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Brandeis University's Community Newspaper — Waltham, Mass.

Explaining atomic potential of nuclear energy

Published: October 16, 2014
Section: Opinions, Top Stories

As members of the global community, we are facing the imminent threat of climate change. Combating this threat will require a combined effort to change and to find various solutions that benefit each locality as best they can. When one mentions green energy, the first things that come to mind are probably solar and wind power, since they’re the most visible. Geothermal and hydroelectric are also considered, but from there, most begin to stop and ponder what else is actually green energy. Many will then consider biofuels and burning trash as decent sources of power, however there is one major source of power missing from this list, one which has the potential to save us.

Nuclear energy is vastly misunderstood. What many people think of when they first hear the word “nuclear” is the bomb. While this is a prominent (and terrifying) use of nuclear technology, it is not the only one. Not only does it have one of the lowest carbon outputs of any energy source, being just above wind power and somewhat below solar, but also it supplies a steady current of electricity, something that solar panels and wind farms struggle at doing. However, nuclear energy has not had the best reputation since the dawn of the environmentalist movement in the 1960s. After the disasters at Three Mile Island and Chernobyl in 1979 and 1986, respectively, people began to fear that any reactor had the potential to violently explode and spread radiation over large swaths of land. In recent years, the modern environmentalist movement has begun to accept nuclear power. However, passive acceptance will not save the planet; only active support can do that.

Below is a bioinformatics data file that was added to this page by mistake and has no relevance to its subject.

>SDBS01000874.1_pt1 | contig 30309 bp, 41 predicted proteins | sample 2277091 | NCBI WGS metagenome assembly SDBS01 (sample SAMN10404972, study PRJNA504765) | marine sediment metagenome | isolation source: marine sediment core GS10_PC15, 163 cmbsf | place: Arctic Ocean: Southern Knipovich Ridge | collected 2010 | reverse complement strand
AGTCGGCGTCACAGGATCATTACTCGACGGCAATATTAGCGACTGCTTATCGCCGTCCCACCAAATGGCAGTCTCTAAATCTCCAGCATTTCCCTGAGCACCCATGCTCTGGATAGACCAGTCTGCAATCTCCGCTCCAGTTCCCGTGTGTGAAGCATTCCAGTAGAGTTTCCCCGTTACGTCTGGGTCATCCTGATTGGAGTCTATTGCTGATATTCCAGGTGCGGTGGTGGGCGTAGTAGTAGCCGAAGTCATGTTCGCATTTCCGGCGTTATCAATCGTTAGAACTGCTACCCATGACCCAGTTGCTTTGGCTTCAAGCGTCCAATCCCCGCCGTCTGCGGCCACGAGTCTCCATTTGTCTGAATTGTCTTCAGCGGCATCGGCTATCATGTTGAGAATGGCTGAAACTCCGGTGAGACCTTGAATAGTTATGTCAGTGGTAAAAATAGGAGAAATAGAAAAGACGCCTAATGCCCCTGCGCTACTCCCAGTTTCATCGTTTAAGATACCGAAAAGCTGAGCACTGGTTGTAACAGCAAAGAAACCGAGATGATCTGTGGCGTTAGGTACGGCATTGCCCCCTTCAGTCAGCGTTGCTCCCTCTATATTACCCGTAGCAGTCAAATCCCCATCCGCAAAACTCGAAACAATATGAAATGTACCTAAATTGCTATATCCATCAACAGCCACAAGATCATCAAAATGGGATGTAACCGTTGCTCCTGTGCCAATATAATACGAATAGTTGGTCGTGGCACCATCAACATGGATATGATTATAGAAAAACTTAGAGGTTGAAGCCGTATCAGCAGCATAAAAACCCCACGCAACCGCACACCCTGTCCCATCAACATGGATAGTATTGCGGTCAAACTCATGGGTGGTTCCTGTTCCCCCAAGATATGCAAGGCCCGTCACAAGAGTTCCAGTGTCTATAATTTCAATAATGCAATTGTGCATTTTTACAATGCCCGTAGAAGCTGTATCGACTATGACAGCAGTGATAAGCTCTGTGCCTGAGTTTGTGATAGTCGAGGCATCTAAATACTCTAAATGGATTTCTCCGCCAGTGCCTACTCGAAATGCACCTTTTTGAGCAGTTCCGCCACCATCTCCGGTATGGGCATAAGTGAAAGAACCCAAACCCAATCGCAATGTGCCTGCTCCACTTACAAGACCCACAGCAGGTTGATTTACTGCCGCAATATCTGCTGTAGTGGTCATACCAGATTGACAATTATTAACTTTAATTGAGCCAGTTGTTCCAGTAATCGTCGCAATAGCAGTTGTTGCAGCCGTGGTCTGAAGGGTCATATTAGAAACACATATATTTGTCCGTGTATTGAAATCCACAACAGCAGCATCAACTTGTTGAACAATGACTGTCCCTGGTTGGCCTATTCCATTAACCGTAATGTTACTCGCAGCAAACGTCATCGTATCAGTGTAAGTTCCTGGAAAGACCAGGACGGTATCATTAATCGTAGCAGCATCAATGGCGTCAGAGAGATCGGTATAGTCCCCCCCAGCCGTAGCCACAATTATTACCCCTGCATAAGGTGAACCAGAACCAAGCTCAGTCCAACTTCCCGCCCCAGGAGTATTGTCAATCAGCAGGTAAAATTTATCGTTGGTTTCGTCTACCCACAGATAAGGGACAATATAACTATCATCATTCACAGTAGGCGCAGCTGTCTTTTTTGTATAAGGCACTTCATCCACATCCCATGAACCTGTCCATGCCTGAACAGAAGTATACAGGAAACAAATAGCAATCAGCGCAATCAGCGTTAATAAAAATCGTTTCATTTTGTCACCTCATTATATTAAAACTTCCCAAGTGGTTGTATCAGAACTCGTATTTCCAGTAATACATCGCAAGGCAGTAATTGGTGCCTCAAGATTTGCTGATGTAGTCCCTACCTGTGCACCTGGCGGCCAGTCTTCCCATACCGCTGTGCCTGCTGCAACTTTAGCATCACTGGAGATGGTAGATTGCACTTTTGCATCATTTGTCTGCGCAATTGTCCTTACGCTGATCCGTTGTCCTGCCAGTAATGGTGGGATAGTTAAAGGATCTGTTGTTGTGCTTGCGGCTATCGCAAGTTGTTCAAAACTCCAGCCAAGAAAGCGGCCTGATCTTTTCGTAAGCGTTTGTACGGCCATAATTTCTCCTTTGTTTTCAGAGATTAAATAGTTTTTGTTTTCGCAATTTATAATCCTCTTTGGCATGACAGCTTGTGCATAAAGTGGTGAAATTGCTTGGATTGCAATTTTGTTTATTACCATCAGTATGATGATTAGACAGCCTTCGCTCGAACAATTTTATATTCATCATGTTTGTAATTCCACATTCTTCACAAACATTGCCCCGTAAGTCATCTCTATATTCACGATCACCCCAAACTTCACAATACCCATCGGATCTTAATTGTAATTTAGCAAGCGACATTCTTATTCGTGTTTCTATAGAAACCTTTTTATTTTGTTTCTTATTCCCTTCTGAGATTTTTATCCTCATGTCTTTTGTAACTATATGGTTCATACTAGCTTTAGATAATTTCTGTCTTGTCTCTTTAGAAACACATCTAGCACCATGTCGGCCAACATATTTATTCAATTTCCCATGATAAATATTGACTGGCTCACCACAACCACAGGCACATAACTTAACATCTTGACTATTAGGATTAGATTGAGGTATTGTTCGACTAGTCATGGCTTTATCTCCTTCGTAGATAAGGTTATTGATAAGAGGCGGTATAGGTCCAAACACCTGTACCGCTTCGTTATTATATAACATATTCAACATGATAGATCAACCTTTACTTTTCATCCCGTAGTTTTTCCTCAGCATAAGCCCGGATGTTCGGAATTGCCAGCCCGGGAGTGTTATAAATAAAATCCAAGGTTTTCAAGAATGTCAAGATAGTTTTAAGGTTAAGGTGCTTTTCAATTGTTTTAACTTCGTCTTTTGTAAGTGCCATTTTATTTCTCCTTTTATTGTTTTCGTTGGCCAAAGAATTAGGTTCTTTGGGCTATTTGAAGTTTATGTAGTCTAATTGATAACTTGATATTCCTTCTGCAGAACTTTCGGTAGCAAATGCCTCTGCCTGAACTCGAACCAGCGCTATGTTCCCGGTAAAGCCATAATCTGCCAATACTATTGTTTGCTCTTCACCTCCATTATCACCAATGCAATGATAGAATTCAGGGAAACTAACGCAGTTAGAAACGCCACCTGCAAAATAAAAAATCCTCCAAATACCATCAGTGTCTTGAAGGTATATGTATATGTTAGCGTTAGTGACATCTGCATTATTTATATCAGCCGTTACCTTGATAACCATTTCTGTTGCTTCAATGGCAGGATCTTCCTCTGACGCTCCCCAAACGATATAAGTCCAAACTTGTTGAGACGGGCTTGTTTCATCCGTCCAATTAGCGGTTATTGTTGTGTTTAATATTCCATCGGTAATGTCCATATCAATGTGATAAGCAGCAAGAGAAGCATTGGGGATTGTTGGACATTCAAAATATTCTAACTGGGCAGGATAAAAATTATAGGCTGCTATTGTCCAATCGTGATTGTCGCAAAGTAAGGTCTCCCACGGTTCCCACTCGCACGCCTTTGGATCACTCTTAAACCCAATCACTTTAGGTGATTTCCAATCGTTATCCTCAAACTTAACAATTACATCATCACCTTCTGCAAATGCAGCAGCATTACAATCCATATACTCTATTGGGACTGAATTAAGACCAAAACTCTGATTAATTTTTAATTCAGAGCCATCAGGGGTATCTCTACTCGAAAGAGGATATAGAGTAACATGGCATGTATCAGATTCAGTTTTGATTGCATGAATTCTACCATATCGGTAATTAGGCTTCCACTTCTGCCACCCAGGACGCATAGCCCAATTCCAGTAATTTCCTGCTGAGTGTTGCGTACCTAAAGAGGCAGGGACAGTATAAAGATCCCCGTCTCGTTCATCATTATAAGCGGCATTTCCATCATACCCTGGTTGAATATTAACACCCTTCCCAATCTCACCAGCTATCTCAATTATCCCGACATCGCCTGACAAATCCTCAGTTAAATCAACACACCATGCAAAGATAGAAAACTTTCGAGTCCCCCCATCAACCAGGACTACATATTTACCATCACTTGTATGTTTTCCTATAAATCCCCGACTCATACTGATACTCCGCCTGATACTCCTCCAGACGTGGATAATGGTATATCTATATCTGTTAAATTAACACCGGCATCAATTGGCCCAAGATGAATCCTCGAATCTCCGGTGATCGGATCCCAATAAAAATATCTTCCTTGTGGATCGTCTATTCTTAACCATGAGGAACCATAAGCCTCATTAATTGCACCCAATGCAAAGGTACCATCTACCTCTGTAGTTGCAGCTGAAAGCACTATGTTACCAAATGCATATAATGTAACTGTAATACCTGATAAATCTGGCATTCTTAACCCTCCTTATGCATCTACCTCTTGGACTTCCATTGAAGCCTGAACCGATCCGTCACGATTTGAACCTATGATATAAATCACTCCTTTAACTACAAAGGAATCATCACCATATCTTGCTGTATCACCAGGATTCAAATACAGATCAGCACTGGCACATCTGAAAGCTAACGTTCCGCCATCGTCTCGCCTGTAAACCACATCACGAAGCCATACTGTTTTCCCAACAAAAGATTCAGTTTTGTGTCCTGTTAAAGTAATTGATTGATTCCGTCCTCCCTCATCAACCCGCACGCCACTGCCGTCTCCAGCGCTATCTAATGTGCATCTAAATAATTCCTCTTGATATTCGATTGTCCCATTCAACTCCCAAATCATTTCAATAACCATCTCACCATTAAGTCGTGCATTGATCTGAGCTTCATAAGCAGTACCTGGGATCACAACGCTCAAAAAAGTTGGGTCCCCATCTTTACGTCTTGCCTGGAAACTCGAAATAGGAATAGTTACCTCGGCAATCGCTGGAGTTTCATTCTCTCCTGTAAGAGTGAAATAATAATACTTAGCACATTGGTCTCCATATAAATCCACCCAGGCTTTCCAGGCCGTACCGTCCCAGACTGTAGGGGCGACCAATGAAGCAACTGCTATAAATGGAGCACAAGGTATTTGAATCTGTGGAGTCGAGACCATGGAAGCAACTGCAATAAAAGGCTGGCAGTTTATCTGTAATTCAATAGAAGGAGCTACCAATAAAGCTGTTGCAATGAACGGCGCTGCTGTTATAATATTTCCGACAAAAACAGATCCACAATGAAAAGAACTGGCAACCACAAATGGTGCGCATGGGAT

The anti-nuclear movement is still very strong. Most recently, protesters attempted to prematurely shut down the Vermont Yankee Nuclear Power Plant. Not only would this shutdown have a significant economic impact on Vermont and its surrounding states, increasing the cost of electricity as the nuclear power is replaced with natural gas. It will also cause a significant increase in the pollution and carbon footprint New England. People in favor of the closure of the plant had signs which said “Vt. Yankee Fallout Zone” which were painted yellow and black with the traditional radioactive waste symbol on them. While they may seem clever, they demonstrate a grave misunderstanding of how nuclear reactors work. A modern nuclear reactor would require extenuating circumstance to explode the way Chernobyl did. Chernobyl did not have a containment building because it was a very old reactor type.

The Brandeis campus is a fairly progressive and thoughtful one. It’s safe to assume that most students here support becoming more environmentally sustainable, both as individuals and as a society. Yet a common trend among environmentalists is to be antinuclear, and this must change. Nuclear energy is not only a vital project for humanity, but it also just might be what saves us from the impending environmental destruction. So ask yourself: What side are you on?